Is distraction simply distraction, whether you are engrossed in a Facebook post or cooking dinner? Is there something qualitatively different here, especially when children are in the mix? Is this a matter of simple respect and etiquette, or is it a matter of parents growing up and setting an important example? Are you guilty of this offense? If so, what is your justification?

Read more: Blogs, Children, Family, Parenting at the Crossroads, Teens, , , , , , , ,

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Eric Steinman

Eric Steinman is a freelance writer based in Rhinebeck, NY. He regularly writes about food, music, art, architecture, and culture and is a regular contributor to Bon Appétit among other publications.


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7:04AM PST on Dec 6, 2010

Godd article. My phone died & I do not miss it but I have to say the internet has made me want to read & buy more books. We just had a snowball fight & that was way more fun than texting etc!!

10:09AM PDT on Jun 19, 2010

The cover was scary. Thanks for the article. Quite interesting.

2:35AM PDT on Jun 19, 2010

These days, people are basically all hooked up to technology, whether they're doing business deals or playing games on their phones. If parents (or even other family members) took time, maybe an hour, where they switched off all technology and just spent it as family time, it would make a huge difference in family bonding.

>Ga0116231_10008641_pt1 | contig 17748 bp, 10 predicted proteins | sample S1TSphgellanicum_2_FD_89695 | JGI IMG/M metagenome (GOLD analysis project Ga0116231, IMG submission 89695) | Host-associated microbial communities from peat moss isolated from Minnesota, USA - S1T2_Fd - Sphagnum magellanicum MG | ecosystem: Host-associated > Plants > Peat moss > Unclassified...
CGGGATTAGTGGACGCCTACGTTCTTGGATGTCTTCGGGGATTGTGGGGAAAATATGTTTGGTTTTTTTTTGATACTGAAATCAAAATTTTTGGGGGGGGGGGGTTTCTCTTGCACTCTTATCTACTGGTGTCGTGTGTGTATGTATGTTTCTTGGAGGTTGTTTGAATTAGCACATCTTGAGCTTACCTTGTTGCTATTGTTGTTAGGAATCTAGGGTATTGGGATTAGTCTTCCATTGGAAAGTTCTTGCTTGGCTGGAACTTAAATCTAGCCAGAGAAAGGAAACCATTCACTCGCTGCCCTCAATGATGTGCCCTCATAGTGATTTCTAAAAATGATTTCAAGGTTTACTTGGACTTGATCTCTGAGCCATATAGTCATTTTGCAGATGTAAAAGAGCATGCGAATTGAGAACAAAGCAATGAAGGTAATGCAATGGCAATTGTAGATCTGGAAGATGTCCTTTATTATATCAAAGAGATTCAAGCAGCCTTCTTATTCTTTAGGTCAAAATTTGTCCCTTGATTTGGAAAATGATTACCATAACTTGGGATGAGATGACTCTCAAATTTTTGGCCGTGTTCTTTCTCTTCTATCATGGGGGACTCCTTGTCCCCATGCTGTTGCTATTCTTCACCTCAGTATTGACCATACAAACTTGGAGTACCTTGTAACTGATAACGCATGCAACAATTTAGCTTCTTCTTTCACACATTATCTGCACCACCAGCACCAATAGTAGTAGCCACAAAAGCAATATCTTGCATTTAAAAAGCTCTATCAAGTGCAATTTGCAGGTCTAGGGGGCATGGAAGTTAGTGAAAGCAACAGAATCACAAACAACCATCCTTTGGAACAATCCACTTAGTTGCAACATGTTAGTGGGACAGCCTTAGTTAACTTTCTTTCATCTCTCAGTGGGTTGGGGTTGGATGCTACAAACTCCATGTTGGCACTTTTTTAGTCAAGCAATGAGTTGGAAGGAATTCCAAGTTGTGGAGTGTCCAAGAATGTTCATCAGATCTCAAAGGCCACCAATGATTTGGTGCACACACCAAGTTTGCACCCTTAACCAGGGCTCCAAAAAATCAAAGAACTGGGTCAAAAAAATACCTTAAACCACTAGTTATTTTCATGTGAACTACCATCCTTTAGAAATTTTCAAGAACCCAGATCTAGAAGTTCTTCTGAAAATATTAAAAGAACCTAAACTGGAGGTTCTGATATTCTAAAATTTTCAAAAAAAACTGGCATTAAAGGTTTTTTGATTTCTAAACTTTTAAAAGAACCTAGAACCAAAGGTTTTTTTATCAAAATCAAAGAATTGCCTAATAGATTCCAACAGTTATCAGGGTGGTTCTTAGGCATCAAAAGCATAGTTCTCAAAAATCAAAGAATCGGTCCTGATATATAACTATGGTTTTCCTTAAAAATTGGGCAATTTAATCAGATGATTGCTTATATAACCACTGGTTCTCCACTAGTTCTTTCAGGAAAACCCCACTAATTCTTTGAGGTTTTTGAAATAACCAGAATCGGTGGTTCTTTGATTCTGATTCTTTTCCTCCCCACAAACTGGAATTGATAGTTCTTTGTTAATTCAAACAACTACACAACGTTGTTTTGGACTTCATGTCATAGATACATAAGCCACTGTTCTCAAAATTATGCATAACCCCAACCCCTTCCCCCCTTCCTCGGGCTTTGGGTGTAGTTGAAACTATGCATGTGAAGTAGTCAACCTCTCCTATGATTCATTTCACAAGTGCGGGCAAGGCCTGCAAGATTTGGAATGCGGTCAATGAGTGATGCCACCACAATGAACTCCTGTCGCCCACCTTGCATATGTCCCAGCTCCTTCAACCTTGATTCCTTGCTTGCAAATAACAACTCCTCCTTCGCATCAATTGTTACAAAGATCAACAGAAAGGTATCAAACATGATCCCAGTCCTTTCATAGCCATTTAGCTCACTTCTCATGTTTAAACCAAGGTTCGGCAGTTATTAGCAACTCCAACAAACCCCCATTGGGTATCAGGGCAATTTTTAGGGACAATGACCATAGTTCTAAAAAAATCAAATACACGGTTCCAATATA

5:48PM PDT on Jun 16, 2010

There is no justification in putting a piece of technology over your personal, one-on-one relationships. I really don't think there needs to be scientific studies to prove that parents use of iPhones and the like will have some sort of negative impact on children. Think about it.... You're the parent and a very strong influence on you child whether good or bad. And as it has been said, when a parent is giving their child 100% of their attention when a child is talking or while doing an activity with them, it's common the child feels distanced, ignored, al many other similar negative emotions.

When I was younger, I hated it when my mom wouldn't give me her full attention when I was trying to tell her something. It hurt actually. In fact it still does today when I talk to someone and because they're nose is buried in their technology (phone, game, whatever) it makes the statement that these inanimate objects are more important than quality time spent in relationships. And then we wonder why people are so closed off and cold.... I can't imagine why...

We'd be substantially wise to start focusing more on people and those around us and LESS on THINGS (material gadgets) that are--for the most part--a waste of time. These abundant gadgets I'm seeing has become yet another link in the chain of irresponsibility. As long as you have your nose buried in one non stop, you don't have to deal with life and responsibility, and that's really sad. =(

6:54PM PDT on Jun 15, 2010


9:41AM PDT on Jun 15, 2010